The Lede, Issue #4: Racial Trauma, the Death Penalty in America, Marilynne Robinson Essays, and More - Pacific Standard

The Lede, Issue #4: Racial Trauma, the Death Penalty in America, Marilynne Robinson Essays, and More

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Welcome to The Lede

The Lede.

The Lede is a new weekly newsletter giving premium members greater access to Pacific Standard stories, staff, and contributors.

For the rest of the month, The Lede will be openly available. We want to give readers a sense of one part of the exclusive content they will receive as a PS Premium member—in addition to eight print issues, early access to feature stories, data privacy, and ad-free access to our site. All for just $3.99 a month.

Most importantly, memberships help support stories that make a difference.

The Edit

Our podcast episode featuring Alli Maloney, writer of the recent story "Henry Green, The Columbus Police, and the Jump Out Boys: How Racism Becomes Institutionalized in Police Departments," is available to listen to here.

You can also subscribe to the podcast on Apple iTunes and SoundCloud.

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The Lasting Impact of Racial Trauma

America's racial past is an ugly one. It's riddled with death, enslavement, and even war. Over time people have attempted to bury or obfuscate this past, but, in recent years, after Trayvon Martin, Ferguson, and Donald Trump's election, our country is being forced to confront ongoing issues with racism.

Bryan Stevenson is a particularly impassioned and persuasive voice on this topic. He is a Harvard University-trained public defense attorney who is the director of the Equal Justice Initiative. Pacific Standard contributing writer James McWilliams spoke with Stevenson about the ongoing societal damage created through this traumatic history in the modern day. He discussed how confronting these continued problems is the only way to achieve any sort of solution: "You can't do reconciliation work, you can't do restoration work, you can't do racial justice work, you can't create the outcome that you desire to see until there has been truth-telling."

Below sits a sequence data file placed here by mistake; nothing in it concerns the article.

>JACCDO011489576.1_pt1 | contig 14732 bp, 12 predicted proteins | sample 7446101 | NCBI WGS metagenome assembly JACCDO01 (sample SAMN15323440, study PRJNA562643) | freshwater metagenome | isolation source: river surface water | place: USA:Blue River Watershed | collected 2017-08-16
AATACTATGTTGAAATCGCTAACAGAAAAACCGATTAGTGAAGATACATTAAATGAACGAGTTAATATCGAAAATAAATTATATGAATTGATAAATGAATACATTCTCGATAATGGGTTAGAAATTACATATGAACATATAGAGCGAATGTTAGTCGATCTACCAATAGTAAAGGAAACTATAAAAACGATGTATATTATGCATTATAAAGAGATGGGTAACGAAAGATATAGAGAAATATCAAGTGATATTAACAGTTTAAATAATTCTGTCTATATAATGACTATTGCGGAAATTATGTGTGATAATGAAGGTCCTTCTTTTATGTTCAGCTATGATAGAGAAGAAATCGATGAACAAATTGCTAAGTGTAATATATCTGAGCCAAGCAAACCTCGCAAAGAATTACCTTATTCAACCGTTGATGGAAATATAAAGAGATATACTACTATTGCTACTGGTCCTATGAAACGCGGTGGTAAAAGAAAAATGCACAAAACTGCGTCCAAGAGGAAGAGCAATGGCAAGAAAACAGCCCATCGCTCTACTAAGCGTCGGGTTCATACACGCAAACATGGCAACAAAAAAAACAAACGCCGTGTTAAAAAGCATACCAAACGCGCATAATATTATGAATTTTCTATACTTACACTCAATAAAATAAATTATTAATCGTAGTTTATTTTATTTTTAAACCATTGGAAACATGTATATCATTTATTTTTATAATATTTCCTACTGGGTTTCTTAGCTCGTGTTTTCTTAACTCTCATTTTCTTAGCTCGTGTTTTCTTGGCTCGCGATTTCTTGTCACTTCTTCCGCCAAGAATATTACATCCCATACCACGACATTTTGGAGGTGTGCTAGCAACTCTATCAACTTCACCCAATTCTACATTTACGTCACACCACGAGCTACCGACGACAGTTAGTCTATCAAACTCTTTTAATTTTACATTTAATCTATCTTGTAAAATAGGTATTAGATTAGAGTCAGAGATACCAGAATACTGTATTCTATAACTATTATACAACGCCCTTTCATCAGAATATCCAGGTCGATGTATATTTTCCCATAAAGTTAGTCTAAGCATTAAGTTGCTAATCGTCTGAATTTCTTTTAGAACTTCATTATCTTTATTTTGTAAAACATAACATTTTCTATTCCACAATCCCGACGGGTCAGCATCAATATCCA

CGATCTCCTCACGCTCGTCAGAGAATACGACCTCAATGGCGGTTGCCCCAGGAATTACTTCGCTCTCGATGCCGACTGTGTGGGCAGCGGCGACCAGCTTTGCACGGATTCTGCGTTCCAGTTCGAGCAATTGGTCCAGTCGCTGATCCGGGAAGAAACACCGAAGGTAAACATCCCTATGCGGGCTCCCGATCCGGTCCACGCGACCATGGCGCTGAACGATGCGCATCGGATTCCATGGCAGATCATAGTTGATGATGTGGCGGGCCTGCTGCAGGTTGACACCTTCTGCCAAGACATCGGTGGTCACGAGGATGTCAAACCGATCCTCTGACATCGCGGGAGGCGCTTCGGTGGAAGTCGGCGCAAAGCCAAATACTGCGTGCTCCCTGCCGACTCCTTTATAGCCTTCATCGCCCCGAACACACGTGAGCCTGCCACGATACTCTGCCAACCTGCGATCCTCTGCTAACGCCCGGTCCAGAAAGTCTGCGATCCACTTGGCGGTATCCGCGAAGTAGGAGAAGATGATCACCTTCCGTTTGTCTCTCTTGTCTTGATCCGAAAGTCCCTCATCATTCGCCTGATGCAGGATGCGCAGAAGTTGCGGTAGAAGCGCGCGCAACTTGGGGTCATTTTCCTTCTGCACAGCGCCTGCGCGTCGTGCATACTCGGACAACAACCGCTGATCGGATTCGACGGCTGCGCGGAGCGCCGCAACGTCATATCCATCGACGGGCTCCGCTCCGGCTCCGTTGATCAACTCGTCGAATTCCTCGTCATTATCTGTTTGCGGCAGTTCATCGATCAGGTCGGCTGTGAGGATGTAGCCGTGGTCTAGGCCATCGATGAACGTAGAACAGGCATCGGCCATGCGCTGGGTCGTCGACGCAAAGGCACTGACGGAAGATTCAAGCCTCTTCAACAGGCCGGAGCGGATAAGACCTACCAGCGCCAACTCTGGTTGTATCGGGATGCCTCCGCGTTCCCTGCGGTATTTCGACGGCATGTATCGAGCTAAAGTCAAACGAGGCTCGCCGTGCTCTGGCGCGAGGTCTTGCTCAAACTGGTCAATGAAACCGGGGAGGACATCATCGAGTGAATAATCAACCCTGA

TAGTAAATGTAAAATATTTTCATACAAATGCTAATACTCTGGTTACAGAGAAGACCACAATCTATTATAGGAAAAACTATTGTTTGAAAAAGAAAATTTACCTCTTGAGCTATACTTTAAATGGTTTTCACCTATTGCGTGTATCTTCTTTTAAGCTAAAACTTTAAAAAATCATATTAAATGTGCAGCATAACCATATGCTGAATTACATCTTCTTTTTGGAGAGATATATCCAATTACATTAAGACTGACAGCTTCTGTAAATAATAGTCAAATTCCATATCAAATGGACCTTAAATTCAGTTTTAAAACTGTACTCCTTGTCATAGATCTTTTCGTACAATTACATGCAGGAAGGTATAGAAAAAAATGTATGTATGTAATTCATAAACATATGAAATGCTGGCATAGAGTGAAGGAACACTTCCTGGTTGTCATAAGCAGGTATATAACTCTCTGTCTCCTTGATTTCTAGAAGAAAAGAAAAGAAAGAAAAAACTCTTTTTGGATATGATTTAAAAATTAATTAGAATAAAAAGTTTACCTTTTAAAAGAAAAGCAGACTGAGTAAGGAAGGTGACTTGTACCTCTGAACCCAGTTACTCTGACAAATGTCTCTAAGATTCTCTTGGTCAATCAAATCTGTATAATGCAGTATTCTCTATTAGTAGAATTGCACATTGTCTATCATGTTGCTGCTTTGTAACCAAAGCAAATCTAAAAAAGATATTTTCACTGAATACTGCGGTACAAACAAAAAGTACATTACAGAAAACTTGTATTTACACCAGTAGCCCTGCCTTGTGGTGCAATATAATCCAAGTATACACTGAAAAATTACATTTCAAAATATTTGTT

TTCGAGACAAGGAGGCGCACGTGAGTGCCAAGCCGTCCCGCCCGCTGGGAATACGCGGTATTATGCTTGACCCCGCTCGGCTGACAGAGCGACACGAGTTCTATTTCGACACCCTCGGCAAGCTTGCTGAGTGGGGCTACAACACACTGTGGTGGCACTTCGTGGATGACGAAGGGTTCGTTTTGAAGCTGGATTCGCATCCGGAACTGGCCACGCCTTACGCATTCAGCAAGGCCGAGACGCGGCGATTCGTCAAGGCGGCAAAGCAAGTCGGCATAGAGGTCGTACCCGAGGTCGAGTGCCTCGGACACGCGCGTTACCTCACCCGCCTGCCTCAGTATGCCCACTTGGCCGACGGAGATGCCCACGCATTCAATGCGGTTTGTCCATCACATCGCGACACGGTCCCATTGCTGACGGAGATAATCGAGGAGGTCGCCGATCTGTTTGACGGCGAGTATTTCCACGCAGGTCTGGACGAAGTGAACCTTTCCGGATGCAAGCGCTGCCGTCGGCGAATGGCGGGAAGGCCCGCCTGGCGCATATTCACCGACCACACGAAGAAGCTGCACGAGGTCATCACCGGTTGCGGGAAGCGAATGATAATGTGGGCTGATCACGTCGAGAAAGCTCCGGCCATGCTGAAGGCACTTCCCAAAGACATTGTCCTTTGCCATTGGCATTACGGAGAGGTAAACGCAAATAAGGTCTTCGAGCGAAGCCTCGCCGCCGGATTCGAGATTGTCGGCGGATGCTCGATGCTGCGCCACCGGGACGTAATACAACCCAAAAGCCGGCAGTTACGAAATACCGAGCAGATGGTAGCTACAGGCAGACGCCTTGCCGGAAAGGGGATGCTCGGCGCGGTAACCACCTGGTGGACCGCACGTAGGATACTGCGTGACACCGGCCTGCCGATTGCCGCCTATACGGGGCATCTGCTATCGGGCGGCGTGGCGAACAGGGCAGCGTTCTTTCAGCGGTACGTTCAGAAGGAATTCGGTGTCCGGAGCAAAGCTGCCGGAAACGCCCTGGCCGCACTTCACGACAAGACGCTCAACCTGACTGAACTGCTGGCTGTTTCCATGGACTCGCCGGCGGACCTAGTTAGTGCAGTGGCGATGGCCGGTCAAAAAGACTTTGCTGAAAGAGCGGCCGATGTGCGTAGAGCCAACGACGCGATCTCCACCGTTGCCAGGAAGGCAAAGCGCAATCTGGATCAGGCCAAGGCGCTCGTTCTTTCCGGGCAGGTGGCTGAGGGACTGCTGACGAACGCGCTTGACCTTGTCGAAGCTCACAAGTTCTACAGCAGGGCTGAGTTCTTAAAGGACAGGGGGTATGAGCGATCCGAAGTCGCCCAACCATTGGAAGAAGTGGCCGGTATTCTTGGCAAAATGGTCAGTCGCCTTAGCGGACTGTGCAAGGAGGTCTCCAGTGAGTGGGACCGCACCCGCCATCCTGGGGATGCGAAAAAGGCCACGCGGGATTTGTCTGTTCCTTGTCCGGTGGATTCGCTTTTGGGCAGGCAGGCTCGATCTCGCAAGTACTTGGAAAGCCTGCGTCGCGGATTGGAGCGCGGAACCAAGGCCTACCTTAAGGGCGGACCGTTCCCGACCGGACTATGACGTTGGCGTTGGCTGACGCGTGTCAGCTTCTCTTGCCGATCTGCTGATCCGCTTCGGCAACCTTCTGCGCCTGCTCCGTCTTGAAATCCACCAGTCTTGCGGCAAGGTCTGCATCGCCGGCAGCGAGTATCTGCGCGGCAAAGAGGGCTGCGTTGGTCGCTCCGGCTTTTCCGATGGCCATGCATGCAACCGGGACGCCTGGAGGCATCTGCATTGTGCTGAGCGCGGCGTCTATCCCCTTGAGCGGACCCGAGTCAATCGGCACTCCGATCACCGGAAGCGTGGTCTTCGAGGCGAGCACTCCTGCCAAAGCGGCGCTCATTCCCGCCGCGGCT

Inclusive and thorough coverage of racial issues is an essential part of that truth telling. Racial trauma in America manifests itself in many different ways, and it’s ramifications can be wide reaching. Whether it shows itself in citizens losing faith in their civic institutions in places like Columbus, Ohio, or in how African-American men cope with violent injury. Childhood trauma, which children of color, can have effects that follow people into adulthood.

In an interview with editorial intern Chinelo Nkechi Ikem, writer Ijeoma Oluo brought up another aspect of racial trauma: how people of color are not only forced to reckon with these issues, but then also act as the main driver of conversations about race in America: "For people of color, not only are you bringing up trauma and things that have happened to you, and talking about real pains and experience, but you are also risking that pain being used against you and that pain causing even more pain." It is in this way that society expects people of color to take agency in changing the forces that have inflicted trauma upon them.

At Pacific Standard, we have a responsibility to take on part of this burden and push the conversation on race in America into a more productive and progressive place. By covering these stories and issues we are trying to help partake in that movement toward a more inclusive society.

The Death Penalty in America

This brief history of the death penalty in the U.S. was written by editorial assistant Morgan Baskin. It ran in print alongside our feature story about Terri Been's fight to save her brother from being executed for a murder he did not commit. Here is an excerpt:

1794: Pennsylvania's legislature scraps the death penalty for all crimes, with the exception of murder "in the first degree." It was the first time a state governing body made a legal distinction between premeditated and accidental murder.